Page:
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Trends and challenges in trade financing: Bangladesh perspective

Shah Md Ahsan Habib | Published: April 03, 2019 21:55:31 | Updated: April 07, 2019 21:42:36


The banking industry of Bangladesh has been facilitating payment, finance and risk management services to the traders, and thus contributing remarkably towards trade integration of the country with other economies of the world. Banks have considerable involvement in trade facilitation by engaging in relevant legal enforcements and commercial risk minimisation. The regulatory provisions for international trade facilitation in the country expedite greater involvement of the trade services departments with both greater risks and greater opportunities.

With the growing business complexities, technological changes, market expectations and financial crimes, trade services are becoming increasingly challenging for banks and financial institutions of the country, similar to the other trading countries of the globe. Though trade finance is seen as a relatively safe and liquid asset, with low default rates, it is self-liquidating and short-term in nature. There are evidences that banks can run down their trade finance portfolios quickly at the time of financial stress. Moreover, banks can be severely affected or penalised due to negligence, avoidance or violation of compliance issues.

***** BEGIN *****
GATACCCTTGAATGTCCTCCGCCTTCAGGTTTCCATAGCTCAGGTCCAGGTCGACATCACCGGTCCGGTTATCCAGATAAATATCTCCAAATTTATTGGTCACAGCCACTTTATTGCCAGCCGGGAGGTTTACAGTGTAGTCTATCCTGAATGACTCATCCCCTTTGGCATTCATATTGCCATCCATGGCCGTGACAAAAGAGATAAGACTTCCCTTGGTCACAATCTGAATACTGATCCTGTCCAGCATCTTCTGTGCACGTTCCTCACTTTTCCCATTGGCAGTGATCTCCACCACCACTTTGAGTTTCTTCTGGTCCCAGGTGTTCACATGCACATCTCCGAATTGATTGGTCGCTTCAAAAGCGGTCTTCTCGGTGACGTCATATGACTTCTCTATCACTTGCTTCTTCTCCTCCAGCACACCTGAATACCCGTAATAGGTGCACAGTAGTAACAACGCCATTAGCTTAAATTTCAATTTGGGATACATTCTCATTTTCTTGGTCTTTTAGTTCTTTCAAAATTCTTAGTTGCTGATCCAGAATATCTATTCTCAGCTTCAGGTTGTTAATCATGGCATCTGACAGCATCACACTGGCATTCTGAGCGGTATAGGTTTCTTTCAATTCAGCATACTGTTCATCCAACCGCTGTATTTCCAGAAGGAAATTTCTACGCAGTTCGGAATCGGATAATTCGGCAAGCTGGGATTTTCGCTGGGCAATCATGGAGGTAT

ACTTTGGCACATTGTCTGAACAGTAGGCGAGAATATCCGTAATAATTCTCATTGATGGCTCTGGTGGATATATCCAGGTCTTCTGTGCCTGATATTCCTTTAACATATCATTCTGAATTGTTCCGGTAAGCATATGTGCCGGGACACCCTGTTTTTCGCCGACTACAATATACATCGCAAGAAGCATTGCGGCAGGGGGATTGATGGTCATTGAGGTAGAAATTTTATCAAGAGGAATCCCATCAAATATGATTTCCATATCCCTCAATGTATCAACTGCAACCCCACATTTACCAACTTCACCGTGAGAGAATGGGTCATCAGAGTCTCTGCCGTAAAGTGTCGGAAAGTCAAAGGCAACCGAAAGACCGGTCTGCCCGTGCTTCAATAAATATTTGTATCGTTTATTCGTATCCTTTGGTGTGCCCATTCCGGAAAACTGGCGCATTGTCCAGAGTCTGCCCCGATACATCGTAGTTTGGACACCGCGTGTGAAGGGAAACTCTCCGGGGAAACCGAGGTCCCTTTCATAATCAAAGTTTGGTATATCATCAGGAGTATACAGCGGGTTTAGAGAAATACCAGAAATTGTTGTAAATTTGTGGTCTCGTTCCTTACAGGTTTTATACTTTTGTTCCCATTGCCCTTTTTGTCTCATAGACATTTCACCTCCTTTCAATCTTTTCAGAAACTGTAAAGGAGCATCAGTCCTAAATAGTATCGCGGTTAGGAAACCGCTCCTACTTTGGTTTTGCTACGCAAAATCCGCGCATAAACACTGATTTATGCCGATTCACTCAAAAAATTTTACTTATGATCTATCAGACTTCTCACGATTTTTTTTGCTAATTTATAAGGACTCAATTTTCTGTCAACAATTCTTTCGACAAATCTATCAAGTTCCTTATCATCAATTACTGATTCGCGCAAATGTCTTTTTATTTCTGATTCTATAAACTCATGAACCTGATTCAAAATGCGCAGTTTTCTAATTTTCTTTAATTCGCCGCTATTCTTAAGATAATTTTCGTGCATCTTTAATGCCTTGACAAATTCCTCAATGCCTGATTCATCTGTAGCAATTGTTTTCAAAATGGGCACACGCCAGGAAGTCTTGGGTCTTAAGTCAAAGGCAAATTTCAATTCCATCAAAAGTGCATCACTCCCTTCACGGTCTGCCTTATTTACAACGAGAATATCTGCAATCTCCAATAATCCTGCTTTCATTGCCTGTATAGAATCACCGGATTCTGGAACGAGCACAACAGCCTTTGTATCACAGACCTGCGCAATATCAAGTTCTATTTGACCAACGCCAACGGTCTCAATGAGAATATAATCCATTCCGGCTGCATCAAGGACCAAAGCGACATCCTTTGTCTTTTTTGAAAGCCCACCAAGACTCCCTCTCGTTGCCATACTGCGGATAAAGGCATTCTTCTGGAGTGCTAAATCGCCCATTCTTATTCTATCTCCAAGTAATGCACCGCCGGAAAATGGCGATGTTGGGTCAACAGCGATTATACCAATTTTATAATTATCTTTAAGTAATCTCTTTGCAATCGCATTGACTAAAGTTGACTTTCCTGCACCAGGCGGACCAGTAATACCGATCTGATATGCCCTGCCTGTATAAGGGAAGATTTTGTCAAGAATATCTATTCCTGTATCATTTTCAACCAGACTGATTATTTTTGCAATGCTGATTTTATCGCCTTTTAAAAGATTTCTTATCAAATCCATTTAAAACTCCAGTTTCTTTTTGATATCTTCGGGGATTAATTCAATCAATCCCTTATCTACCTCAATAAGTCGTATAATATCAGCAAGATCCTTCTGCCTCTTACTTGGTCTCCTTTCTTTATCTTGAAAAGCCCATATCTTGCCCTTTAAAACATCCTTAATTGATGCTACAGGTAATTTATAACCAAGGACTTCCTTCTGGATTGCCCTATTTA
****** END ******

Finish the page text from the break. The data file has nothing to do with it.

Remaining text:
In Bangladesh, trade services products of the country includes products or services related to trade payment, trade finance and some other services that are offered from trade services department of banks or banking services closely associated with international trade transactions. Use of technology has brought notable changes in the operational procedures and compliance issues of trade services in the country in recent years. As a whole, 2018 has several trends that are not very different from 2017. However, newer challenges came up that are not very different from most other global economies.